I have several raised beds for vegetables and I don't walk on them but they still compact over time from watering.

What can I add to the soil to keep it from compacting?

5 Answers 5


Elliot Coleman used a broadfork for this. I'm adding this link for the pictures not because I endorse the product You can make your own there are DIY tutorials online for that.

What might help would be using drip irrigation and a heavy layer of mulch. I'd also work in as much organic matter as I could acquire every year or two. This will help prevent the soil compaction... Also avoid chemical fertilizers and pesticides that might harm the soil life. These critters aerate your soil for you but can't if you're bypassing their purpose with chemicals.


Watering does create a pan on the top of the soil, and this needs to be broken up from time to time. Usually this is simply done by forking over the ground, lightly if there's stuff growing in it already. Do it as soon as you see a pan forming - quite often it will form after one lot of watering if that watering is done with a can, especially one without a rose. Work off boards laid on the soil rather than walking all over it if you can, otherwise, fork up where you've walked as you back off the bed rather than leaving compacted footprints.


Adding a layer of mulch such as dry leaves is the first thing you can do right away. I did this for my raised hills of squash, and beds for garlic and sweet potatoes.


Earthworms. This may be politically incorrect, depending upon who you talk to, but I'd add earthworms to the beds - and as earlier commentators mentioned, avoid chemical fertilizers and pesticides so you don't kill them. The worms will not only burrow, loosening the soil, they'll carry organic material from the surface deep into the soil. Red Wigglers are NOT suitable for this, but if you search for "buy earthworms online," you'll find a number of other options.

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    Be extra careful when adding earthworms to only use species native to your area, and not to ever introduce them to an area where they are not native. Invasive earthworms can be devastating to ecosystems where they are not native, by destroying the leaf litter layer in forests. I have seen it happen and it's not pretty, creates a massive erosion problem, facilitates the spread of invasive plants, and severely taxes canopy trees, especially of more shade-tolerant species that rely on an intact leaf litter layer.
    – cazort
    Commented Nov 6, 2021 at 0:16

Probably the best way to prevent soil compaction is to ensure that the soil is completely covered at all times. Ideally, you want some sort of layer of vegetative growth at all times, but in the absence of vegetation, some leaf litter or a loose mulch can cover the ground.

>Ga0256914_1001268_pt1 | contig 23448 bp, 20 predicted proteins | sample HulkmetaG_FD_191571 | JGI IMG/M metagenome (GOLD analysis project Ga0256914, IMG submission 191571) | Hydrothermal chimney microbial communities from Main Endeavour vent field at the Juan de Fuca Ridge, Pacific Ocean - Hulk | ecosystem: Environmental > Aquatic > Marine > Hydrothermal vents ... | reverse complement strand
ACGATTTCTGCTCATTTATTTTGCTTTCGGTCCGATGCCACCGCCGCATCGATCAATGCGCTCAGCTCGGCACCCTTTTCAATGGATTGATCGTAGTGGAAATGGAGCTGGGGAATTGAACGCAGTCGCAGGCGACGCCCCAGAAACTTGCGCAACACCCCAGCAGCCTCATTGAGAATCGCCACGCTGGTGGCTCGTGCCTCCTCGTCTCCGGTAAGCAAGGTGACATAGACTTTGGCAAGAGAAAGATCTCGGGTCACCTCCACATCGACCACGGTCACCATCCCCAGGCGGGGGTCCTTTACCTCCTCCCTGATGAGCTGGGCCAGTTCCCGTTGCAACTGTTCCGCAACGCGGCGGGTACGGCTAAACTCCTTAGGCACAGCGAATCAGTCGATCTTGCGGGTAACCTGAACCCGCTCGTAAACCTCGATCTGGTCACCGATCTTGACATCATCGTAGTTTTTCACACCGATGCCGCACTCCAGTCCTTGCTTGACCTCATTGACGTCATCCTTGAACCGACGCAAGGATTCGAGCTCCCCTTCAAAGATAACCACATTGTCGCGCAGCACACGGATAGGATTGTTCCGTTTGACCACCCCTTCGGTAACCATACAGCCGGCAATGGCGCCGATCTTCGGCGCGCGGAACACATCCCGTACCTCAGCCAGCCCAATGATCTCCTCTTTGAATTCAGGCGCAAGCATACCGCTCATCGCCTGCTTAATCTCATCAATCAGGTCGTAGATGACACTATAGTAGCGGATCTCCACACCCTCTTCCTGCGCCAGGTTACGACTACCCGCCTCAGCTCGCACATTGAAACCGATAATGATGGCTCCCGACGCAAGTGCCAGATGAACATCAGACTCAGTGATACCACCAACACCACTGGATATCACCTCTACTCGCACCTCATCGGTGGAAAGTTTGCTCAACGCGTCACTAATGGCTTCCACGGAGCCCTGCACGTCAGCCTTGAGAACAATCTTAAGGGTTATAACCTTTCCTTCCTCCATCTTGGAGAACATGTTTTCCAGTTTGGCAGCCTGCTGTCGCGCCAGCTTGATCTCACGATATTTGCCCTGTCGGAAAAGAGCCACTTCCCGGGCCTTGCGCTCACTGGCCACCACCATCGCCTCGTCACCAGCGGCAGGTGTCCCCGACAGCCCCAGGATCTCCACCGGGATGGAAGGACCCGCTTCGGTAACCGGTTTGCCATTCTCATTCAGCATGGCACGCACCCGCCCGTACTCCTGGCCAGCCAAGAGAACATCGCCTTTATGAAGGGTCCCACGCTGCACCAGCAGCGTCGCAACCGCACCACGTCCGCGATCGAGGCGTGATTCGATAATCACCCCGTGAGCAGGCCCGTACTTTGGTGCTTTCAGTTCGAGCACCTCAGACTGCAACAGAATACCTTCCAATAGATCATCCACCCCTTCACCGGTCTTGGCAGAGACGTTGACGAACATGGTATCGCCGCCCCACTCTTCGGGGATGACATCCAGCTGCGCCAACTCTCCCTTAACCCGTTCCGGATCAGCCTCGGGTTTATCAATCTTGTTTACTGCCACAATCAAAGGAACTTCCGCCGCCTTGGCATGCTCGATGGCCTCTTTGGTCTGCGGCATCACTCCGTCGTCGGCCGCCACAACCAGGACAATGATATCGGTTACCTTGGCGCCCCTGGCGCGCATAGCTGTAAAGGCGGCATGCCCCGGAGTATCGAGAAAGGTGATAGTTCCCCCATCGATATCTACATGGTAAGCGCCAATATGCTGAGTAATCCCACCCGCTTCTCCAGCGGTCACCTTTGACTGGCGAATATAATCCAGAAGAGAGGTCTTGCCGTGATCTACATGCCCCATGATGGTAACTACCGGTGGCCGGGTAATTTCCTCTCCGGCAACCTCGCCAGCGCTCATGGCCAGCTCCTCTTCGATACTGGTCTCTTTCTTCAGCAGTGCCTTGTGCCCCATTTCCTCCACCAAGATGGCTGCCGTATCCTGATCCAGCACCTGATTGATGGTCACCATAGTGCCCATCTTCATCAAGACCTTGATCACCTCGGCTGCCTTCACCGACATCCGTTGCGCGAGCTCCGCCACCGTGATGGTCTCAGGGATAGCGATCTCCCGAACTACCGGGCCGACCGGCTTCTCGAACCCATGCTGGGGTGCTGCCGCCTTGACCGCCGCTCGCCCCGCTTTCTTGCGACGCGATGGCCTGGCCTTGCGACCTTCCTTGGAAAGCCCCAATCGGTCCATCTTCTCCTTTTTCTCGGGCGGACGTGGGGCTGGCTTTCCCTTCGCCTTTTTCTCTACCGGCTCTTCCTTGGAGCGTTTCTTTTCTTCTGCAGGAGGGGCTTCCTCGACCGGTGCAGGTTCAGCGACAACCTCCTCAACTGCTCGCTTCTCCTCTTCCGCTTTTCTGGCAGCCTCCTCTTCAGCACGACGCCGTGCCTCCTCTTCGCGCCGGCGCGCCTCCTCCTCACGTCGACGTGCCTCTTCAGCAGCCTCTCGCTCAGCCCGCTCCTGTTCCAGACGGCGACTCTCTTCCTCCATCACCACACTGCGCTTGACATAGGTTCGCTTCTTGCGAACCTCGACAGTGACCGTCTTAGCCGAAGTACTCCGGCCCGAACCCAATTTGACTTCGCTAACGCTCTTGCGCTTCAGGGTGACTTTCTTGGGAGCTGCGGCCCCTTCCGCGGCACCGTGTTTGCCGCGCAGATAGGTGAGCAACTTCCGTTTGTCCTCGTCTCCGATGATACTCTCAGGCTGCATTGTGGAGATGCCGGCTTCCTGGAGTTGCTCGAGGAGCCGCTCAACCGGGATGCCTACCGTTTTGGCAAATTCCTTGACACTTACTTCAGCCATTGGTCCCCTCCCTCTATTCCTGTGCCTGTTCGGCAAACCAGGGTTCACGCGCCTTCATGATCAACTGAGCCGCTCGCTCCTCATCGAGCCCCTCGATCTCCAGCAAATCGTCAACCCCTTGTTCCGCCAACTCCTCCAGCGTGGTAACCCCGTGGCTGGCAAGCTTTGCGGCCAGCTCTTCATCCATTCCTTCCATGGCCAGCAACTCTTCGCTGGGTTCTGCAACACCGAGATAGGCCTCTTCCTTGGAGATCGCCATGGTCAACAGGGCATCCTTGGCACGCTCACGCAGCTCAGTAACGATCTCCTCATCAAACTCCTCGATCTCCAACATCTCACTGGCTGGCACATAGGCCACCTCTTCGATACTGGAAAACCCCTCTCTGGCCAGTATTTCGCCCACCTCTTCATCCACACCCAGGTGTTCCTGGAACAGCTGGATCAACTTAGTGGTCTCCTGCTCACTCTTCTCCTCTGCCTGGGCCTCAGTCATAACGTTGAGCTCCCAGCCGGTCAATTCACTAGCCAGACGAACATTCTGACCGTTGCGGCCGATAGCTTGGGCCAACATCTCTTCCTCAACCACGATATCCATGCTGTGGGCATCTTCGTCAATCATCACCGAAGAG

There are many different ways of achieving vegetation cover. One of my favorites is to grow low-growing, shade-tolerant crops such as strawberries, parsley, or various greens. The three sisters method uses squash for this purpose. You can use all sorts of other plants other than food plants too; if you're not going to grow a food plant, try to find plants native to your area that have a low maximum height so that they won't compete with your taller food plants.

If you don't have vegetation cover at any point in time, put down a loose mulch. Leaf litter is great if you have leaves in autumn. You can use cut up waste from the garden itself, if you're growing plants where there is no risk of diseases propagating from the fallen litter. I usually avoid buying mulch or accepting external mulch, but if you do use external mulch make sure it's loose and just enough to cover the soil. If you put too much mulch down or if you use a dense, hard mulch, not only can it hold too much moisture, but it can prevent burrowing insects from accessing the soil, and you want those insects. If you compost, occasionally work some compost into the soil or use it as a mulch. The added material not only can cover exposed soil, but can add some nutrients back into the system, replenishing what is lost when you harvest things.

Another factor that can improve soil structure is ensuring that you have some deep-rooted plants in the mix. One reason I like growing carrot-family plants like parsley and fennel, is that they tend to have deep taproots. Also, I like to always have at least one kind of legume in my garden. Beans are the easy one. These will add a lot of nitrogen to the soil, generally making it more fertile and biodiverse.

The more biodiversity you have in your garden, the better the soil structure will be. Leave any native weedy plants that are small enough that they're not shading out your plants, but pull out invasive plants, especially ones that tend not to be eaten by insects. You want a lot of insects so that they are burrowing in the soil, as that will improve the structure. Consider trimming back native weeds instead of pulling them; this avoids exposed soil and soil disturbance.

Also, try to mix together the plants you grow, like instead of having all the tomatoes grouped together, mix them up with other plants, especially ones from unrelated families like beans, or okra, or whatever else you're growing. Not only will this slow the spread of pests from one plant to another, but the total biodiversity will create a broader range of insects which means more things burrowing in the soil and improving the structure.

Lastly, make sure to leave some dead plant stalks in winter, after harvest, ideally leaving them as late as you can, only clearing them out when you need the space. This will help more insects overwinter. And avoid using insecticides! Never! You want lots of critters in there, so they're constantly burrowing and so that there are enough predators that they will keep any pests under control.

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